SQL Server Index on Computed Columns

Learning Objective

The objective of this SQL Server tutorial is to teach you what is a computed column and why and how to create an index on a computed column.

What is a Computed Column?

A Computed Column is a column whose values are derived or computed by an expression. The expression might be a constant, function or combination of values from one or more columns in the same table. The need for such a column arises when we need more information or insight about a particular piece of data in a table but which does not exist in the table as a column. One such example is total price which is a product of unit price and quantity of a commodity. The unit price and quantity values are available in the table but the total price which is variable and dependent is not. Another example might be an employee table containing the employee’s salary and tax slab to which the employee belongs but not the exact tax amount payable per month as part of salary deduction. In such cases computed columns come to the rescue. There can be one or more Computed Columns defined on a table.

A computed column is of 2 types – PERSISTED and VIRTUAL (or NOT PERSISTED).

A Persisted Computed Column is permanently physically stored as an additional column in the table. It is more efficient of the two as the column is always available in the actual table but requires additional disk space for storage.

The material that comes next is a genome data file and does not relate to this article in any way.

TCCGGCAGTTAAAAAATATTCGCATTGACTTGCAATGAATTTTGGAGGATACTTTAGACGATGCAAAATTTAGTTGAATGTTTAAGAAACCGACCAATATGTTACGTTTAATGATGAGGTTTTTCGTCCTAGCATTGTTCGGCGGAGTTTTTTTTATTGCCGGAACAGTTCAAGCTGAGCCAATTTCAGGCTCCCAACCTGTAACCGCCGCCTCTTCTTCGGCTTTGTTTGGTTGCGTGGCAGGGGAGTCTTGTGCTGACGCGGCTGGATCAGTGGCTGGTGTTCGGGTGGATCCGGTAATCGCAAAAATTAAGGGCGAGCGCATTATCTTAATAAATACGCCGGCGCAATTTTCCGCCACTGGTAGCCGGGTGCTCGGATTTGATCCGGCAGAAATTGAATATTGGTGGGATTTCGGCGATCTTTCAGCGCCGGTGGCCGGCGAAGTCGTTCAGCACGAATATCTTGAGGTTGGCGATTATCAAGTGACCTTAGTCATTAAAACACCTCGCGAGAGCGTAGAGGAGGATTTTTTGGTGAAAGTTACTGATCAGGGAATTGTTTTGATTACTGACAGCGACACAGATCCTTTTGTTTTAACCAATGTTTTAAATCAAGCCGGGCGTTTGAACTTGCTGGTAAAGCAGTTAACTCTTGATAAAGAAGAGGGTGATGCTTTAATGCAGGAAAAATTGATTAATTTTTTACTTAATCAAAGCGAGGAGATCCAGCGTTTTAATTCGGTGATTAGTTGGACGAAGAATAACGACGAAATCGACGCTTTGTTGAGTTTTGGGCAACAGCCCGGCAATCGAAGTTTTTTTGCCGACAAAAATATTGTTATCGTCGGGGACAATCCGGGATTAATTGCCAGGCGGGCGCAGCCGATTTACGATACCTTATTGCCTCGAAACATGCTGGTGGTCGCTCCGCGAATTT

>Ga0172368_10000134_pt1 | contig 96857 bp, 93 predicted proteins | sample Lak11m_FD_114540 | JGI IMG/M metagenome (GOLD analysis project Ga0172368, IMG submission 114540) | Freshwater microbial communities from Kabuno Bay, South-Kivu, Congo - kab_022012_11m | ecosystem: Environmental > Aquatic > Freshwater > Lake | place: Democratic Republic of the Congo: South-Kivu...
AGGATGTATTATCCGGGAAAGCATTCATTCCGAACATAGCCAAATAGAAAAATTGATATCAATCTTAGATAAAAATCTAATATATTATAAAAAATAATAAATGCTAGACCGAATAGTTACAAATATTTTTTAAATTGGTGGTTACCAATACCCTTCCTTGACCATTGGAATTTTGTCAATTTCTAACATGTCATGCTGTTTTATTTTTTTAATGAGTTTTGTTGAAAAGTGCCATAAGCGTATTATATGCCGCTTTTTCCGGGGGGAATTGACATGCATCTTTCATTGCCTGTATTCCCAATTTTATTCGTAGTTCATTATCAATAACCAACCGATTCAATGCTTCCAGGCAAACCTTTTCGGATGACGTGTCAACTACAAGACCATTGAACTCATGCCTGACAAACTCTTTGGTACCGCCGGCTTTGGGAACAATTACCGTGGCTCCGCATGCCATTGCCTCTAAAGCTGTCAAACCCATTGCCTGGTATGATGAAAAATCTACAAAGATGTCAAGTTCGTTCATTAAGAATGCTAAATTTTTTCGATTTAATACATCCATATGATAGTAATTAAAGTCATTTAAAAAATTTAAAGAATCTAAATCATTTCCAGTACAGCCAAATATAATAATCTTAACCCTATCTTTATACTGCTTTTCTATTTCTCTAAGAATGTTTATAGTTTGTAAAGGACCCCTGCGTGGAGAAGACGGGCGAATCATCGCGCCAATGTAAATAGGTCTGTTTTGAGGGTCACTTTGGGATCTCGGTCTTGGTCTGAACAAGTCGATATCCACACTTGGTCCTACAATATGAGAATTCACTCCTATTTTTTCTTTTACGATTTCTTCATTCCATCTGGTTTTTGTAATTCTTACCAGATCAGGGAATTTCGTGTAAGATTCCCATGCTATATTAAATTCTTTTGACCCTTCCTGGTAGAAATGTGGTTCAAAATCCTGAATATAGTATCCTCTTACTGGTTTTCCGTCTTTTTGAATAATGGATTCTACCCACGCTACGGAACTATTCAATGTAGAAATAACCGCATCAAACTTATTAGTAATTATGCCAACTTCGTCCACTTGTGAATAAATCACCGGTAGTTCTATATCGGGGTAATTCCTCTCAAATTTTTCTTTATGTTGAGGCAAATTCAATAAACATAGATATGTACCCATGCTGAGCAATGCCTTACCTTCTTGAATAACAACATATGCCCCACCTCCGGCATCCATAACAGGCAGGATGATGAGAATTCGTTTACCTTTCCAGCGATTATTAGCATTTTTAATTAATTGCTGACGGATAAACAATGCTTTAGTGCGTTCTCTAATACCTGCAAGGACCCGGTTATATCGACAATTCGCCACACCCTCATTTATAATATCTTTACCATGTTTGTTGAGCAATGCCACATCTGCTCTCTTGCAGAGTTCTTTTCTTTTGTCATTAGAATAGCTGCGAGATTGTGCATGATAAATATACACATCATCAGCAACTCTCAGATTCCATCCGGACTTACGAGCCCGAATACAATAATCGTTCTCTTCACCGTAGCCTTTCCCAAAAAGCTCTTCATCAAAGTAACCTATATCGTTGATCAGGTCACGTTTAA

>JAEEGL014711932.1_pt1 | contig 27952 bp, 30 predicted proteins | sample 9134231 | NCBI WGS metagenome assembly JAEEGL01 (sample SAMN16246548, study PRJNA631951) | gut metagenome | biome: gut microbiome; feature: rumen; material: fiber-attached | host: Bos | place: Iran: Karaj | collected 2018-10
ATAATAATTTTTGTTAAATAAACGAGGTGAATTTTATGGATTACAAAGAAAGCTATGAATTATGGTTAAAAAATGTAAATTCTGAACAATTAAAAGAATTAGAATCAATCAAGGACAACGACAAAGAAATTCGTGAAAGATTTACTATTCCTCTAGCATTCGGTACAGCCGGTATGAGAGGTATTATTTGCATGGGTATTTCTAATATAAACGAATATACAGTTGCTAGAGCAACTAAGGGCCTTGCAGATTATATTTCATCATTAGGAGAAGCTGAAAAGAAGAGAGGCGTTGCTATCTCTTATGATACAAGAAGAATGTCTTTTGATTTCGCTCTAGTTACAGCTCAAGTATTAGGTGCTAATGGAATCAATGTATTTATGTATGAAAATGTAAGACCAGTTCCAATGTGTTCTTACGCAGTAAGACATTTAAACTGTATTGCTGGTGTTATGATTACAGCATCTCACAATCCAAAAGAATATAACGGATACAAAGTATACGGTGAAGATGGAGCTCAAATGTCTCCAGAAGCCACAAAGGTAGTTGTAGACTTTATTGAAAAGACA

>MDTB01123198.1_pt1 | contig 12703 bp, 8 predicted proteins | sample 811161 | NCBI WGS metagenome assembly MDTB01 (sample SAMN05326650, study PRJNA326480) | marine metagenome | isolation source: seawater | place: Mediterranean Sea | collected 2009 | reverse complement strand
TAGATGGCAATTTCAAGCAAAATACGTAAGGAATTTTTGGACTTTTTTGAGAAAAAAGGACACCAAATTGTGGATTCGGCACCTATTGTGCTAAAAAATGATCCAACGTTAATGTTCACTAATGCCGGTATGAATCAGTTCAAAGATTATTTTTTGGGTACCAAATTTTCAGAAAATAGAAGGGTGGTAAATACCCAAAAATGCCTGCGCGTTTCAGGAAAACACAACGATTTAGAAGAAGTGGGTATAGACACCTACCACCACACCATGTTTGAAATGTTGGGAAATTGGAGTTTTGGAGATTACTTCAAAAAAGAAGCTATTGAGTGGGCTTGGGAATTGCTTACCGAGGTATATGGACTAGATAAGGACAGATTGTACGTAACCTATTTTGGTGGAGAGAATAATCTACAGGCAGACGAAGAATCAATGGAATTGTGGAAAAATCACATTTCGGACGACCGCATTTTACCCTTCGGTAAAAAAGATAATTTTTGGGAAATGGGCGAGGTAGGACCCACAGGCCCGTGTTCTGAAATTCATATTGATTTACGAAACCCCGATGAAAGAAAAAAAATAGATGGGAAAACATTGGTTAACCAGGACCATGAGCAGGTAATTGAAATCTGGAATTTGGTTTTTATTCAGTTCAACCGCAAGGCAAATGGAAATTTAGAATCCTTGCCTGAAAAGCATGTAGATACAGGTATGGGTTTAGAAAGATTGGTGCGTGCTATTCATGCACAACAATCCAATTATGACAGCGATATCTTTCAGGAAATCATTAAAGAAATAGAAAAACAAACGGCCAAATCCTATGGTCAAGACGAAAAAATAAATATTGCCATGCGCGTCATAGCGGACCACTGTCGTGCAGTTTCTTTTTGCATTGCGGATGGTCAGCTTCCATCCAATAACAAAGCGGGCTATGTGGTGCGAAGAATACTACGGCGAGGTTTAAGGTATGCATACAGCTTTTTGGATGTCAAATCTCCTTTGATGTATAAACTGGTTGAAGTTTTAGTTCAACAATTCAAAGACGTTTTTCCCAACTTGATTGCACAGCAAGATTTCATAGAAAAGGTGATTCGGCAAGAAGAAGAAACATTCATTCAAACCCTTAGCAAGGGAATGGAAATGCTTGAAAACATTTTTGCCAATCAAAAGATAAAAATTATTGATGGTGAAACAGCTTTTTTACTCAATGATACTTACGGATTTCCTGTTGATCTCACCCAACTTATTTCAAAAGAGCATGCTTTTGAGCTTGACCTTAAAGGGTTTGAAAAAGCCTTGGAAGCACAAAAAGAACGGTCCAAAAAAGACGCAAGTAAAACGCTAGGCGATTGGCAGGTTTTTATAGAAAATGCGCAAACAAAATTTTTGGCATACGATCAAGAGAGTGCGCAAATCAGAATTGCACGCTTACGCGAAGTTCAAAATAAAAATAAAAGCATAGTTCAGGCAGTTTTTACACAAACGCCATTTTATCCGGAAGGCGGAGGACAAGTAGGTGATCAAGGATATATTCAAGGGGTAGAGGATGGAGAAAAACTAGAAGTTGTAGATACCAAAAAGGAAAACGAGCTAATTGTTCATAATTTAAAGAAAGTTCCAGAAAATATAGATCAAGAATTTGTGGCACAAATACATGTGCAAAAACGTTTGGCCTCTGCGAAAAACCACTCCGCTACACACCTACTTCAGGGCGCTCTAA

The other is when the Computed Column exists as a virtual or logical entity and its values are computed dynamically at run time when it is referred to by a query. This saves disk space but slows query processing as the Computed Column has to generated every time it is referred to in a query. If you want to create a Computed Column as PERSISTED you have to precede the column name with the PERSISTED keyword. Otherwise SQL Server will create it as a virtual Computed Column i.e. not PERSISTED. If you want to add a Computed Column to an already existing table you can do so with ALTER TABLE statement and using or skipping the PERSISTED keyword as per your requirement.

What is an Index on Computed Column?

An Index on a Computed Column is simply an index which one or more Computed Columns as it’s key. Or to put it otherwise it is indexing a Computed Column(s) to enable faster search and retrieval of values from the column(s). However, to be able to create an index on a Computed Column, the Computed Column must satisfy the below 2 conditions.

  1. Determinism – Determinism means that the column values of a computed column should be fixed and not change with time. The expression for computation should always produce the same value. An example is that the computed tax payable per month for an employee will be the same always until the employee’s salary changes and a different slab becomes applicable or the government changes the tax rate for the employees’ current slab.
  2. Precision – Precision means that the datatype of the Computed Column or the table columns from which it is derived cannot have FLOAT or REAL numeric datatypes. If the data type of the Computed Column is numeric it has to be a whole number and cannot be decimal which is an approximate value and never absolute.

If the above conditions are met, we can create a non-clustered index using one or more persisted or normal Computed Columns.


There is no special syntax to create an index on Computed Columns. It is the same CREATE INDEX statement which is used to create the other types of indexes. However, the syntax to create a Computed Column using CREATE TABLE or ALTER TABLE is different and the same is highlighted below.

SQL Server Index on Computed Columns Syntax

The basic syntax to create a Computed Column using CREATE TABLE is as below.

CREATE TABLE table_name
column1 datatype,
column2 datatype,
computed_column1 AS expression,
computed_column2 AS expression PERSISTED;

The basic syntax to create a Computed Column using ALTER TABLE is as below.